I don’t know if there is an easy way to construct such a ring (see UPD at the end of the post for some other examples). I’ll explain a construction that uses the notion of ultraproducts.

Before we start the construction, we choose an arbitrary nontrivial ultrafilter (any ultrafilter that contains a filter of cofinite sets) on the set of natural numbers \mathbf{N}. We note that such an ultrafilter exists by Zorn’s lemma (ultrafilters are exactly maximal filters). In what follows, we will say just say “ultraproduct” instead of “ultraproduct with respect to the chosen nontrivial ultrafilter”.

Now we pick any local principal ideal ring A with a non-nilpotent maximal ideal \mathfrak{m} (for example, the ring \mathbf{Z} _ {p} works). We define R:=A_* to be the ultraproduct of the countable number of copies of A (relative to the chosen ultrafilter).

We remind the reader that A_* is defined as the quotient of the countable product \prod_{i=1}^{\infty} A by the relation (a_i)=(b_i) if the set of indices where a_i=b_i lies in the chosen ultrafilter (we say that a_i=b_i almost everywhere).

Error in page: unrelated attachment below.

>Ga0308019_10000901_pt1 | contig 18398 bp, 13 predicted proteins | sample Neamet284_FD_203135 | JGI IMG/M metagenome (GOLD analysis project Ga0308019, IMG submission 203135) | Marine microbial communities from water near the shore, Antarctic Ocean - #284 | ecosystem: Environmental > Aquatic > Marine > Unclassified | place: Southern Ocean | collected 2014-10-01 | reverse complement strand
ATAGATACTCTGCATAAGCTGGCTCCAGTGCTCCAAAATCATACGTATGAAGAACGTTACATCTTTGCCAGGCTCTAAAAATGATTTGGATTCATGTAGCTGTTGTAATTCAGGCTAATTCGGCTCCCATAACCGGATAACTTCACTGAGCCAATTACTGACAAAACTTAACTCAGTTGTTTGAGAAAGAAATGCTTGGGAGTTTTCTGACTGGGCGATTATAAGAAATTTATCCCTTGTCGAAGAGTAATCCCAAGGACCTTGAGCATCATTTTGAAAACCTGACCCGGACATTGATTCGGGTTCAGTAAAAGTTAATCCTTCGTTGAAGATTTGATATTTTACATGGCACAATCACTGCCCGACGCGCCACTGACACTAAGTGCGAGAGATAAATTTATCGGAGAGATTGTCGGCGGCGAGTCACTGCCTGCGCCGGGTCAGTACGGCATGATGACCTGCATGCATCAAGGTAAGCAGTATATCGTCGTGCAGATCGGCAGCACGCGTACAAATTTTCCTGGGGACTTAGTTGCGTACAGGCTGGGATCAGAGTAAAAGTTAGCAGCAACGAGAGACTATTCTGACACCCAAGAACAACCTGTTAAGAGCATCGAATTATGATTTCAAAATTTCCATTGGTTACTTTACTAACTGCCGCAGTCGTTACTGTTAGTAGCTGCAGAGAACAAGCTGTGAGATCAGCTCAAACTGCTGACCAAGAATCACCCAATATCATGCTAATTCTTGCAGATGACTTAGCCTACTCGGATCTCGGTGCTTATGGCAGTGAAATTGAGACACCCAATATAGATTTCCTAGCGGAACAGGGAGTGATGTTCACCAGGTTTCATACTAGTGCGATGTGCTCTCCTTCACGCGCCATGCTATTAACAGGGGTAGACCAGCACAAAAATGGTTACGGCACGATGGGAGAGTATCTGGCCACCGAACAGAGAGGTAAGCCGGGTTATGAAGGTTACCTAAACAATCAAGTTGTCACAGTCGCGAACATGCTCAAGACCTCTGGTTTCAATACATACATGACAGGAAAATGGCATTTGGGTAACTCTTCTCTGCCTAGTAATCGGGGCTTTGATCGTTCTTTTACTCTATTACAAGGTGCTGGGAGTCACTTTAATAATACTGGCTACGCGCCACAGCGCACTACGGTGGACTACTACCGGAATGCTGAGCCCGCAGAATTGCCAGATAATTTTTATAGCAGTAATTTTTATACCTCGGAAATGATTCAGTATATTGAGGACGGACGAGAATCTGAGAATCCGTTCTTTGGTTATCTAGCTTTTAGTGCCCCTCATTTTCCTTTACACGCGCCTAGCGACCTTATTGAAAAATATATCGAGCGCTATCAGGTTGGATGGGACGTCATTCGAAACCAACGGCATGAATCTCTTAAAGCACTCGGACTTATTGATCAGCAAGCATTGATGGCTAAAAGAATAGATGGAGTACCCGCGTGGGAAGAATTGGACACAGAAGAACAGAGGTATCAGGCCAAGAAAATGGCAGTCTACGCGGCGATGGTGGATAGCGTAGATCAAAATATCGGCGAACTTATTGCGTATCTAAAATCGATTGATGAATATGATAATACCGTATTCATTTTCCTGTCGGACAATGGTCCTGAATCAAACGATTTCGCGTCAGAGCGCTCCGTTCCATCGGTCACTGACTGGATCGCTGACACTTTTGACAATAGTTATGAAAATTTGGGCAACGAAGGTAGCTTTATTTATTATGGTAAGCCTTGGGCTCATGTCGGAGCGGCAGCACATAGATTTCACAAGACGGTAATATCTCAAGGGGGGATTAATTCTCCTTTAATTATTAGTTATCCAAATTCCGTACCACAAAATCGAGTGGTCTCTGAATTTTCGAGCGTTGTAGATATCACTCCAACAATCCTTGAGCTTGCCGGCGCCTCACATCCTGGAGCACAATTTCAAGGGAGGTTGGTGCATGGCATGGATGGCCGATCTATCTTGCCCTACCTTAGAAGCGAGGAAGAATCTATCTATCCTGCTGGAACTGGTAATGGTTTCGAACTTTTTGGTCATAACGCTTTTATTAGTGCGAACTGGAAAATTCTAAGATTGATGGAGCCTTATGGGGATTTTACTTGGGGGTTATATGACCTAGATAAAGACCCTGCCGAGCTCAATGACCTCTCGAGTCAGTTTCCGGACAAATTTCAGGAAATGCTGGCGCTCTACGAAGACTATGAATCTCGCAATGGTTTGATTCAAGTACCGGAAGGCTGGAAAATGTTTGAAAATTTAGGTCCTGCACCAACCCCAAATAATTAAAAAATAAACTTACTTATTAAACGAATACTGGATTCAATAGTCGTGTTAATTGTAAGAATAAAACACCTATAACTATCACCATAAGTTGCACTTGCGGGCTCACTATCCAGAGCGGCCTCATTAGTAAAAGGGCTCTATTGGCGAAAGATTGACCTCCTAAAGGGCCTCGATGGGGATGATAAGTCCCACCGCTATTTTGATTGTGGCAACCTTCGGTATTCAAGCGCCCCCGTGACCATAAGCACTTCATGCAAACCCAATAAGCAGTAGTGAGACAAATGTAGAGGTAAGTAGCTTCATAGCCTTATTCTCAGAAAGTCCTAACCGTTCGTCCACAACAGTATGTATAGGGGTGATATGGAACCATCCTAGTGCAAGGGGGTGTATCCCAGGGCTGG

We have the natural surjective map

    \[\prod_{i \in \mathbf{N}} A \to A_*\]

Lemma 1: Let A be a field. Then the ultraproduct A_ * is a field.

Proof: Consider any nonzero element [(a)] \in A_ * and any of its representatives a \in \prod_{i \in \mathbf{N}} A. Since [(a)] is nonzero, the set of indices where a_i = 0 does not lie in the ultrafilter. This implies that the set of indices, where a_i \neq 0 lies in the ultrafilter. Therefore, the class [(a)] is equal to the class [(a ')] defined as (a')_i = a_i if a_i \neq 0 and a'_i=1 otherwise . Then a' \in (\prod_{\ i \in \mathbf{N}} A)^\times and the class [(a') ^ {- 1}] is the inverse of [(a')] = [(a)]. So the element [(a)] is invertible.